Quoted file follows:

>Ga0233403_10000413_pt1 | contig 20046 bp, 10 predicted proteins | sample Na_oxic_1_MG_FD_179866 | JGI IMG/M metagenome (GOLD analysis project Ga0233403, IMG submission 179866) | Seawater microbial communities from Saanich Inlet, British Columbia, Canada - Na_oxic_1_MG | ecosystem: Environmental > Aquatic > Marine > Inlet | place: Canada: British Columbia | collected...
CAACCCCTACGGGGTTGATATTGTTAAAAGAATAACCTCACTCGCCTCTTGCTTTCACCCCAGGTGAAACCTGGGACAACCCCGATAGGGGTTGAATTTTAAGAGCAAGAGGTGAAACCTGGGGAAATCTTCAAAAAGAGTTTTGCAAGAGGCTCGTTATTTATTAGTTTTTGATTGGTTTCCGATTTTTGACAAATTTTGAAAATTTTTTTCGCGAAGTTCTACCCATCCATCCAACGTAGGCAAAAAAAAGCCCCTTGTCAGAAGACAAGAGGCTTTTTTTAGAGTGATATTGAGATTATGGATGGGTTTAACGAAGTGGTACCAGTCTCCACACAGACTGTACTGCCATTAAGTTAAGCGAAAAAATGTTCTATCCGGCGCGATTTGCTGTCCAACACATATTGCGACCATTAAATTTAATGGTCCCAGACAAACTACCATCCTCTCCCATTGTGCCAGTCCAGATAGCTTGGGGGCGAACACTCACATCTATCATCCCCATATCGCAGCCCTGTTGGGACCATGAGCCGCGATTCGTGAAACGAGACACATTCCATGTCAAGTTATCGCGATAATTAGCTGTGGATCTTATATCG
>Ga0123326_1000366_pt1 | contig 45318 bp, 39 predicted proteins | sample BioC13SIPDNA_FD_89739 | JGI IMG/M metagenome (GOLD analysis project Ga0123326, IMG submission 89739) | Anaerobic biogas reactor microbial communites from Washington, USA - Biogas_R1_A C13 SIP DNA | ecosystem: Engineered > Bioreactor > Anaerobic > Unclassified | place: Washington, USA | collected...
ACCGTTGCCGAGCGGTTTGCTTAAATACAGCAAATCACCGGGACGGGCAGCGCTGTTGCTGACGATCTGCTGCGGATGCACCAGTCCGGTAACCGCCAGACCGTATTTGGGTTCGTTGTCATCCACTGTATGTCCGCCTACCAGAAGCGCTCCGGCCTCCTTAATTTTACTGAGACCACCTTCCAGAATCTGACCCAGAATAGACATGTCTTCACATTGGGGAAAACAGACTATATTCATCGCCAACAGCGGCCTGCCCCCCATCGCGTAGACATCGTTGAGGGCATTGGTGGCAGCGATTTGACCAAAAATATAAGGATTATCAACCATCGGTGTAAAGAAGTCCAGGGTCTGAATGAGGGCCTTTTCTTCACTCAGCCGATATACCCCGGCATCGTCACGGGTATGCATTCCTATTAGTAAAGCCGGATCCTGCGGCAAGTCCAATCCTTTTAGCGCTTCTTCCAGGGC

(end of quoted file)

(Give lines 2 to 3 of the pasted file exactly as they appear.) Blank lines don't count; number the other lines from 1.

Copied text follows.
CAACCCCTACGGGGTTGATATTGTTAAAAGAATAACCTCACTCGCCTCTTGCTTTCACCCCAGGTGAAACCTGGGACAACCCCGATAGGGGTTGAATTTTAAGAGCAAGAGGTGAAACCTGGGGAAATCTTCAAAAAGAGTTTTGCAAGAGGCTCGTTATTTATTAGTTTTTGATTGGTTTCCGATTTTTGACAAATTTTGAAAATTTTTTTCGCGAAGTTCTACCCATCCATCCAACGTAGGCAAAAAAAAGCCCCTTGTCAGAAGACAAGAGGCTTTTTTTAGAGTGATATTGAGATTATGGATGGGTTTAACGAAGTGGTACCAGTCTCCACACAGACTGTACTGCCATTAAGTTAAGCGAAAAAATGTTCTATCCGGCGCGATTTGCTGTCCAACACATATTGCGACCATTAAATTTAATGGTCCCAGACAAACTACCATCCTCTCCCATTGTGCCAGTCCAGATAGCTTGGGGGCGAACACTCACATCTATCATCCCCATATCGCAGCCCTGTTGGGACCATGAGCCGCGATTCGTGAAACGAGACACATTCCATGTCAAGTTATCGCGATAATTAGCTGTGGATCTTATATCG
>Ga0123326_1000366_pt1 | contig 45318 bp, 39 predicted proteins | sample BioC13SIPDNA_FD_89739 | JGI IMG/M metagenome (GOLD analysis project Ga0123326, IMG submission 89739) | Anaerobic biogas reactor microbial communites from Washington, USA - Biogas_R1_A C13 SIP DNA | ecosystem: Engineered > Bioreactor > Anaerobic > Unclassified | place: Washington, USA | collected...